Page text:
Editor's note: Improving FISMA

CISOs are looking for ways to complement the FISMA regime with a program that emphasizes continuous monitoring

What is it about our human psyche that makes procedure a substitute for a solution? You see it in legal circles, where justice and public safety often take a back seat to following the book, as if it’s the book that deters a criminal act. Since the 2001 terrorist attacks, we’ve seen it applied to information security, to the extent that merely documenting your agency’s prior safety record is tantamount to declaring victory over the bad guys who never sleep.

The Federal Information Security Management Act was a federal response to a real problem — the fact that agencies and their computer systems are under constant threat from cyber terrorists. But for many a chief information security officer — the person appointed to oversee an agency’s threat response — FISMA guidelines often seem like a never-ending stream of paperwork designed to document what didn’t happen last year. More hours are spent compiling certification and accreditation reports than are devoted to finding and deterring malicious acts.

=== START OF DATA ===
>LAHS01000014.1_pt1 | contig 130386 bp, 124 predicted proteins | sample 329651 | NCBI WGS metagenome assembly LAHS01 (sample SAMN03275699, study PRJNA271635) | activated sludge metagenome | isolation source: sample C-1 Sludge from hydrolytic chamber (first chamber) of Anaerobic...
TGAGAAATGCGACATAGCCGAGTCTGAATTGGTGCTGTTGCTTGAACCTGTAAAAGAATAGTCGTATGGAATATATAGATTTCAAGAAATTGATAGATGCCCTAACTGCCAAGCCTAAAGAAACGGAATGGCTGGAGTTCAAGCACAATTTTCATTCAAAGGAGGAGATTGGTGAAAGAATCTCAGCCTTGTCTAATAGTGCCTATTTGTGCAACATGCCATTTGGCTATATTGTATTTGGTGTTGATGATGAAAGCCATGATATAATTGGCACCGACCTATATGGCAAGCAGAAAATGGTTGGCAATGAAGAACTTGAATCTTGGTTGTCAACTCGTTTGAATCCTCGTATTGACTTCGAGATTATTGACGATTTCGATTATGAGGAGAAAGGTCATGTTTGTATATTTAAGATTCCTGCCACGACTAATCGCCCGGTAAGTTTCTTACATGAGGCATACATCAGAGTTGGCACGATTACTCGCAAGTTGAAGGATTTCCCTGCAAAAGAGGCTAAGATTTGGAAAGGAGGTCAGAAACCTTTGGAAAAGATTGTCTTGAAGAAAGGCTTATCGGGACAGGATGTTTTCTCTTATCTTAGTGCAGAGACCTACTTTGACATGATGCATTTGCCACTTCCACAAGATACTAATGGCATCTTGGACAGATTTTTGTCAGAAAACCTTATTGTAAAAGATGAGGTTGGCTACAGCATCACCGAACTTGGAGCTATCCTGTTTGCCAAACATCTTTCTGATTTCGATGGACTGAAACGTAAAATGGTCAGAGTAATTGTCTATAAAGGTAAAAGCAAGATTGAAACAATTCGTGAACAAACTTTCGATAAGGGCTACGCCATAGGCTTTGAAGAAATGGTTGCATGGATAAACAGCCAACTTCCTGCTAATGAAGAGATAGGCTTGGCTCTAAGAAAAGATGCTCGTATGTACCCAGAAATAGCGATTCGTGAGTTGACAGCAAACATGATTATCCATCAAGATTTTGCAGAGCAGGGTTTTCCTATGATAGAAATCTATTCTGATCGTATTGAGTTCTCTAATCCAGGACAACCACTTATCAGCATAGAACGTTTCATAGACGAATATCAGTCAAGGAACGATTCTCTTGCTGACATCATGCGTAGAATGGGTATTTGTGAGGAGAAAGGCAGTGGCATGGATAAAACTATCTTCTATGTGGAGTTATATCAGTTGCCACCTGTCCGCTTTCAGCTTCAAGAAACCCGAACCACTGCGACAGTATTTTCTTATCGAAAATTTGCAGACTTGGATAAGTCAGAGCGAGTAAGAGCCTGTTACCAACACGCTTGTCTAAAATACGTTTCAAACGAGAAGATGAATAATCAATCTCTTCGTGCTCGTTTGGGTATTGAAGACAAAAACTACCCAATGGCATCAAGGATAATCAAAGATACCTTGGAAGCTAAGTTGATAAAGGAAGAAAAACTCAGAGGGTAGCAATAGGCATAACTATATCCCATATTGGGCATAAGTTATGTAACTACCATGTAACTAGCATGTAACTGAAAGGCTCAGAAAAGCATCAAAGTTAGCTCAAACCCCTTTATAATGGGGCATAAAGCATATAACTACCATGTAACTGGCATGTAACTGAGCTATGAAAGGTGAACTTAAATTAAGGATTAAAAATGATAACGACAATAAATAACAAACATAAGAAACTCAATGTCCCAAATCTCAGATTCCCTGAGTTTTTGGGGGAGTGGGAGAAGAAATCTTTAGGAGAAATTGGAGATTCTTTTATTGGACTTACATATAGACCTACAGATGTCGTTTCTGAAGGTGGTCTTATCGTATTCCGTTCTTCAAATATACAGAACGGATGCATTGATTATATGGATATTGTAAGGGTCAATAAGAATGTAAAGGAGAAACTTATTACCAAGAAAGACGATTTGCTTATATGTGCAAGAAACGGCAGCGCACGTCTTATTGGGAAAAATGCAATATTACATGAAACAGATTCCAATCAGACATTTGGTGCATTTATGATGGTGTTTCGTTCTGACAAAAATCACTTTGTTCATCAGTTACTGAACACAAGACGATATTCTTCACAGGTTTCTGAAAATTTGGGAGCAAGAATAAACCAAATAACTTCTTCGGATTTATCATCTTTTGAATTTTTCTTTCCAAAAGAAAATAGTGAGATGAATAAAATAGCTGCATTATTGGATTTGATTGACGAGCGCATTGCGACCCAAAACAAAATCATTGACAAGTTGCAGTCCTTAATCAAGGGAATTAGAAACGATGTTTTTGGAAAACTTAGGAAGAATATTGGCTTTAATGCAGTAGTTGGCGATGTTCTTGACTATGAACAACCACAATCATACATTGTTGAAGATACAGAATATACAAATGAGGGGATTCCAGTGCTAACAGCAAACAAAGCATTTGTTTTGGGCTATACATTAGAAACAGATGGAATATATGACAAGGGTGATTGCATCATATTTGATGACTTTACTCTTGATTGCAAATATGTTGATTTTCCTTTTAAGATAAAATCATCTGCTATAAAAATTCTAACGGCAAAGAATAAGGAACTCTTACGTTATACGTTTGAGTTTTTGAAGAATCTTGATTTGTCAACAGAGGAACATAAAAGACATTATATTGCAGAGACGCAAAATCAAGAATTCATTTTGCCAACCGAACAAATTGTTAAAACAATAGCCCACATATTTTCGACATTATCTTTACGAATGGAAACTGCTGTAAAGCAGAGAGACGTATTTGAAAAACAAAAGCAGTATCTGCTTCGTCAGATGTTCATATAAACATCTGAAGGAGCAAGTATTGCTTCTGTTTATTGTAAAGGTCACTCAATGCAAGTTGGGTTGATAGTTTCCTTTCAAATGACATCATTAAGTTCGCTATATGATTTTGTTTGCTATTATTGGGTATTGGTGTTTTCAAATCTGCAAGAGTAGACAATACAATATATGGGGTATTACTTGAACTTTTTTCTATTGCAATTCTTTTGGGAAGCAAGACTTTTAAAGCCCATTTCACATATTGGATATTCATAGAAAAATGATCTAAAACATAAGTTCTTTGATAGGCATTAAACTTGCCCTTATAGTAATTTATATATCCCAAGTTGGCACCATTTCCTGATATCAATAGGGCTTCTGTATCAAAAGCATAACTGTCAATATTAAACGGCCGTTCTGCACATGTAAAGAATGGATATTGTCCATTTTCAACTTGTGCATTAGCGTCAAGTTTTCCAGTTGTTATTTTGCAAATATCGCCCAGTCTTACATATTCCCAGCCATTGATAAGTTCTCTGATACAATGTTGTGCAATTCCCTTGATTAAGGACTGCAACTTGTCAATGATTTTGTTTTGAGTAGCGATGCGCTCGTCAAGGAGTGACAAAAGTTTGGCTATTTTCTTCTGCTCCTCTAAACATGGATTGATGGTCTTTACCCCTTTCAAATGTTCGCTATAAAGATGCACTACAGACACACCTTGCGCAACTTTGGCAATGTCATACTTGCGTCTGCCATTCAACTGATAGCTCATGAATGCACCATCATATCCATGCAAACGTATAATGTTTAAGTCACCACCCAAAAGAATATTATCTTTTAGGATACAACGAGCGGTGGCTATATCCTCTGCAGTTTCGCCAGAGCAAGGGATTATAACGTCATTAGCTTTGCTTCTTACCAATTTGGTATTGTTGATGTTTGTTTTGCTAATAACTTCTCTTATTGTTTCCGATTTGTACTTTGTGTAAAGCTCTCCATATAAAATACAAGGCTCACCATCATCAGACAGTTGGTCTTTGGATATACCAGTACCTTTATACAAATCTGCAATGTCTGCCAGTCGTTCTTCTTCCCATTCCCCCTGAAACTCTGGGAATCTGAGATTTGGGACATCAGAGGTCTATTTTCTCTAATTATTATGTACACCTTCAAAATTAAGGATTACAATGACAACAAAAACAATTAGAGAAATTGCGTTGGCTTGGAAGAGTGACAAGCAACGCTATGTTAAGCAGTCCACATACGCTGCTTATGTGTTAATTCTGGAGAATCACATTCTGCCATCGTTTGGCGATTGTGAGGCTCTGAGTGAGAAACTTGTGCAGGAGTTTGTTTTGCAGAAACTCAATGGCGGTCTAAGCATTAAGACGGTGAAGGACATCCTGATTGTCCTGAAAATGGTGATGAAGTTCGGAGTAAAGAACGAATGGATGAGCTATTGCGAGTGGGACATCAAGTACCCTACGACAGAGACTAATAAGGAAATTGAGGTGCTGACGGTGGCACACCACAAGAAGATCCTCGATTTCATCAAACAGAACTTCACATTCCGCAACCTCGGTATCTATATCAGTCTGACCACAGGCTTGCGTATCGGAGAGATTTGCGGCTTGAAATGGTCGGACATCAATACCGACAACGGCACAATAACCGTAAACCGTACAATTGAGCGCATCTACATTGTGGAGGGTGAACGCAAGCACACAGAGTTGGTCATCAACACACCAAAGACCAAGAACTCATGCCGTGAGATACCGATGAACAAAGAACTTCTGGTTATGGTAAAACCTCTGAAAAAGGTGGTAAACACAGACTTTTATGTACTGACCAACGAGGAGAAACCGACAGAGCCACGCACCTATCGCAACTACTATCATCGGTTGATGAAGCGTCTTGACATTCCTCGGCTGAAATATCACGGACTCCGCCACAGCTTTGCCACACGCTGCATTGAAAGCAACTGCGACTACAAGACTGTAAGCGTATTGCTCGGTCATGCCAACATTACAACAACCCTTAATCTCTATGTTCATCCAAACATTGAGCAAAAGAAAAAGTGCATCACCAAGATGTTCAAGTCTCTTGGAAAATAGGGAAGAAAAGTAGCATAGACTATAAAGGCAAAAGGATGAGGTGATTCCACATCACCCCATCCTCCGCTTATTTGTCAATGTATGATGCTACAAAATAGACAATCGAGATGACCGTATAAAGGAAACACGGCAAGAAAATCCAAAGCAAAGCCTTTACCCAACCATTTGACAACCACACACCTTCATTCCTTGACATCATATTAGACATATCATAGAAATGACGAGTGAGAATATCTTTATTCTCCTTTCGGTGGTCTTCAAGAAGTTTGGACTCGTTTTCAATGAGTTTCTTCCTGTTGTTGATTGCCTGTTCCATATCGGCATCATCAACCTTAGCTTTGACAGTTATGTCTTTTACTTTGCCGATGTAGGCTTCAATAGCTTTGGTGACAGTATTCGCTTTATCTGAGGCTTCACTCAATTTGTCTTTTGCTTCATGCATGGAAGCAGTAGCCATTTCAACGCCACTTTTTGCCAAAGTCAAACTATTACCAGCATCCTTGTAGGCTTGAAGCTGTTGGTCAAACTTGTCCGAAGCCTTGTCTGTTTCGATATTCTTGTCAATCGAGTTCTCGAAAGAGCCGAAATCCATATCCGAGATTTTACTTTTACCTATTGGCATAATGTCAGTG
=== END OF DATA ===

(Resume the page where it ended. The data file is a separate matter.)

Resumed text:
Now some CISOs are looking for ways to complement the FISMA regime with a program that emphasizes continuous monitoring. As contributing writer John Moore reports in our cover story, some agencies are adopting a strategy that depends, in part, on a package of 20 security practices, named the Consensus Audit Guidelines or the 20 critical security controls.

CAG states that enterprises should focus on a few key controls that block the most common types of known attacks, and those controls should be monitored around the clock.

It’s a notion that has critics, to be sure. But CAG has found favor with the Office of Management and Budget, and it is being practiced in key venues such as the State Department, which must guard locations that span the globe. What’s more, it has the ring of real problem-solving and the smell of true vigilance.

 

About the Author

David Rapp is editor-in-chief of Federal Computer Week and VP of content for 1105 Government Information Group.

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